Share this article

print logo

MARTYR COMPLEX <br> ELIOT'S DRAMA ABOUT THE MAKING OF A SAINT

WHAT: T.S. Eliot's "Murder in the Cathedral"
WHEN: Opens in previews Thursday and continues through Oct.14
WHERE: Niagara University-at-the-Church, 415 Plain St., Lewiston

ADMISSION: $8 to $10
INFO: 286-8622

By the time T.S. Eliot wrote "Murder in the Cathedral" in 1935, the poet had scuttled the spiritual hopelessness of his younger years and looked to religious faith -- the Anglo-Catholic version of it, anyway -- as the best means to grapple with the ongoing human dilemma.

Although the play is a stately drama about the complexities of martyrdom, it's also about the indomitable ego and how it gets stirred up by ideas of self-glory even when the cost is death. The martyr here is Thomas Becket, the real-life 12th century archbishop who was murdered Dec. 29, 1170, in Canterbury Cathedral. Eliot doesn't spell out exactly how Becket got at such odds with the reigning monarch, Henry II, but history has it that the antagonism was over the archbishop's refusal to merge the powers of the church and state. His martyrdom made him one of England's great saints, St. Thomas of Canterbury.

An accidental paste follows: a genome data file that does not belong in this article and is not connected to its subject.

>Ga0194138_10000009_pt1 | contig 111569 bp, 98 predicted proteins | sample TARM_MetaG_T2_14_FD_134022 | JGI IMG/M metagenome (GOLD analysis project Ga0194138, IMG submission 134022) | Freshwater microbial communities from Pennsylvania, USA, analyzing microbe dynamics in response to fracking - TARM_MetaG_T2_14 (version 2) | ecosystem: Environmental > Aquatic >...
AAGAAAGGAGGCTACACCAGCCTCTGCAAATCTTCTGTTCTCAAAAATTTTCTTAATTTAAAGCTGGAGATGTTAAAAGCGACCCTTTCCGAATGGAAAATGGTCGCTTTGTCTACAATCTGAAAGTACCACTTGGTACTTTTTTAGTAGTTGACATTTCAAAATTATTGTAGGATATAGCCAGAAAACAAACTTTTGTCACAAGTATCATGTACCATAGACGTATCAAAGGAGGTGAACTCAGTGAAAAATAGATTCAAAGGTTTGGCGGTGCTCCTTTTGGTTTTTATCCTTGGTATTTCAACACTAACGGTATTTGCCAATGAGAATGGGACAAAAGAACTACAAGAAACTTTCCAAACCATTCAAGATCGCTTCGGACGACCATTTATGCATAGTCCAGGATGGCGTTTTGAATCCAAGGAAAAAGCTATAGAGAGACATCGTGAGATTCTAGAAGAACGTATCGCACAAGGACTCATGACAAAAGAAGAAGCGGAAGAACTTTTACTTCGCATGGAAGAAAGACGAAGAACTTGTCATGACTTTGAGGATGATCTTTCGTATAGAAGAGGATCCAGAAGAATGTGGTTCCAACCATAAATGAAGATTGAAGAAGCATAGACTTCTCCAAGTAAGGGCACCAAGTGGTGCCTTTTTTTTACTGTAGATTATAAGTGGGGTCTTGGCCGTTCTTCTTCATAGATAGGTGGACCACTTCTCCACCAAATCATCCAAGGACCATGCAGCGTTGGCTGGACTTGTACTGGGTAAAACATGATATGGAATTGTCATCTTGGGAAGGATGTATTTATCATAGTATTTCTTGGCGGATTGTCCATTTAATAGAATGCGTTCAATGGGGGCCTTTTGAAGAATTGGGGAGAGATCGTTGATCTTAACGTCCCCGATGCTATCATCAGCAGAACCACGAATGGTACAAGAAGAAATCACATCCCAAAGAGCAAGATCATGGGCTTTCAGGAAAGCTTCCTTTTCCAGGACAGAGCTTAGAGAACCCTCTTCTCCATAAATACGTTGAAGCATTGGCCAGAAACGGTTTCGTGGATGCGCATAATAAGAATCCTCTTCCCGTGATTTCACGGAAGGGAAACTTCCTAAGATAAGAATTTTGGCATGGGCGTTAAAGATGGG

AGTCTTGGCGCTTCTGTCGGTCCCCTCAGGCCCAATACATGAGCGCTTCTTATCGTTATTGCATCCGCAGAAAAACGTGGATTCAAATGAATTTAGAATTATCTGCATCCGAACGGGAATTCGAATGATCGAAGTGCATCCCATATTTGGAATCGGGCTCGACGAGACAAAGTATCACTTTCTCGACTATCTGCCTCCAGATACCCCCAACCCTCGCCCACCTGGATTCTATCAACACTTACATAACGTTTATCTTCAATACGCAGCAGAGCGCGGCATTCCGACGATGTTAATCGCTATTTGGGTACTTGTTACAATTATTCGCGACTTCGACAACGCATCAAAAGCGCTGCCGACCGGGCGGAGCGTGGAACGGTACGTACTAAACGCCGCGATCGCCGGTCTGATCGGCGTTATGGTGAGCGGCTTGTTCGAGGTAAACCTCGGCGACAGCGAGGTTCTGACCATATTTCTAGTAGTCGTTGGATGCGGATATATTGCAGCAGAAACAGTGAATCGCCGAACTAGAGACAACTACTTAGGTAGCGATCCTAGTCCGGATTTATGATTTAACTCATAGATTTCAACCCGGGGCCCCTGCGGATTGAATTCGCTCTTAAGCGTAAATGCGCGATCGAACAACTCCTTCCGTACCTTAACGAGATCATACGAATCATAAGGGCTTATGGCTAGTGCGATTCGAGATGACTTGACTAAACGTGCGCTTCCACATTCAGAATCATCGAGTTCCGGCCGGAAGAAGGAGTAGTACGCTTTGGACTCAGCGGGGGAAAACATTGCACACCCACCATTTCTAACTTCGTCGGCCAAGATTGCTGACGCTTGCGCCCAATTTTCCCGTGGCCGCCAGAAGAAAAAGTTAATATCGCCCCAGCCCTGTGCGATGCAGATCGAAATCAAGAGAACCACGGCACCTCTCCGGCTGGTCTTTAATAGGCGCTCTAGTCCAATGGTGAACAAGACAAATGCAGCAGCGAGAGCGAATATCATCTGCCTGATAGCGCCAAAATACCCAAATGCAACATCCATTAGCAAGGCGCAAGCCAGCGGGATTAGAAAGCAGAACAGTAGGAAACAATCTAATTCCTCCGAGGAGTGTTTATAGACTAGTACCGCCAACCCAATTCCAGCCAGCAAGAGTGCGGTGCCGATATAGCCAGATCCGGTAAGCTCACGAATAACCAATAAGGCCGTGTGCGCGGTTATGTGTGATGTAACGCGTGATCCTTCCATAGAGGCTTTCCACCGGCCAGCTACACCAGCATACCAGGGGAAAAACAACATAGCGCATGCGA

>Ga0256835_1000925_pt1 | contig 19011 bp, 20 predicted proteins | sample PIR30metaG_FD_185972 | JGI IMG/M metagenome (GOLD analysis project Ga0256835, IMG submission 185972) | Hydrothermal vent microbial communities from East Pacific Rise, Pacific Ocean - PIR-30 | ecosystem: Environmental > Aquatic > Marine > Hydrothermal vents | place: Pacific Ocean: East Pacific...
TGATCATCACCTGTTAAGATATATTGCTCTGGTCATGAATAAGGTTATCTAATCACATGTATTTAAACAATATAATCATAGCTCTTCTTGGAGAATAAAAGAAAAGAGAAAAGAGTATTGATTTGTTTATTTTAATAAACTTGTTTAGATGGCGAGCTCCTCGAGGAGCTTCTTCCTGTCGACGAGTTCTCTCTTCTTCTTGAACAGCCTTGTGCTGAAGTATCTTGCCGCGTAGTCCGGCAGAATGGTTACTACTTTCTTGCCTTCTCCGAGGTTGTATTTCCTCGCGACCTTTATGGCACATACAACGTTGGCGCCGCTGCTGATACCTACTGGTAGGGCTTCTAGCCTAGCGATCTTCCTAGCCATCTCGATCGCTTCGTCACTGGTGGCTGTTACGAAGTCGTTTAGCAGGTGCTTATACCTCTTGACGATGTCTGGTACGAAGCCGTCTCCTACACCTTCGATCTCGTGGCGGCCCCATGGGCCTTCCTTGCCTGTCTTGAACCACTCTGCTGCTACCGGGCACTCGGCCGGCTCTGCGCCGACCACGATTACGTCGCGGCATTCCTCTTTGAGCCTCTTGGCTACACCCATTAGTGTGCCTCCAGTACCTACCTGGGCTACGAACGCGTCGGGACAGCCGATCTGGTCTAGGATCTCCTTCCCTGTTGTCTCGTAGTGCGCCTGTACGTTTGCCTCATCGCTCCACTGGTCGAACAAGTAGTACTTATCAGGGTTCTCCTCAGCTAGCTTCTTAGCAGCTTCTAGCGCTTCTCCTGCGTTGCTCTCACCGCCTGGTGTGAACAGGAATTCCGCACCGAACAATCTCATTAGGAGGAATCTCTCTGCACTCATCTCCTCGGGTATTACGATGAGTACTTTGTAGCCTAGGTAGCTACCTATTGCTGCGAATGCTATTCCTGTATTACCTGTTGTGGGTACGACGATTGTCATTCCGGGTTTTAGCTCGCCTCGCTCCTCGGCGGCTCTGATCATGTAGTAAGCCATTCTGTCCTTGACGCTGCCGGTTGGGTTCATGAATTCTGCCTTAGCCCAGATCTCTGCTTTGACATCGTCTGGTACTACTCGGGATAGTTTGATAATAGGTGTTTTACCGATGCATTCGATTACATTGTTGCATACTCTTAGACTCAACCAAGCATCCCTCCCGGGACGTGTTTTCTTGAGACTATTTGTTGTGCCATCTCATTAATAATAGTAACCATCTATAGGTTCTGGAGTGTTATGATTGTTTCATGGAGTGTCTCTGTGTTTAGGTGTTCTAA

In this richly textured play, Eliot revives age-old dramatic conventions, even mustering a chorus of eight women to comment on the proceedings. With the chorus he keyed on the ancient Greeks, who, like Eliot, liked ample time to lament the tragedy in beautiful verse before it actually happens.

On route to his saintly death Becket encounters a trio of unhelpful priests and four tempters who offer the usual run of temptations, from fleshly delights to earthly power. One tempter may be the devil himself. The climax comes with the murder, by which time Thomas has scrubbed his soul of every last shadow of pride.

The Niagara University production is directed by Brother Augustine Towey. David Autovino will play the doomed archbishop, joined by a host of NU actors in a large cast of clerics, tempters, chorus members and the knights who do the deed.

-- Richard Huntington

There are no comments - be the first to comment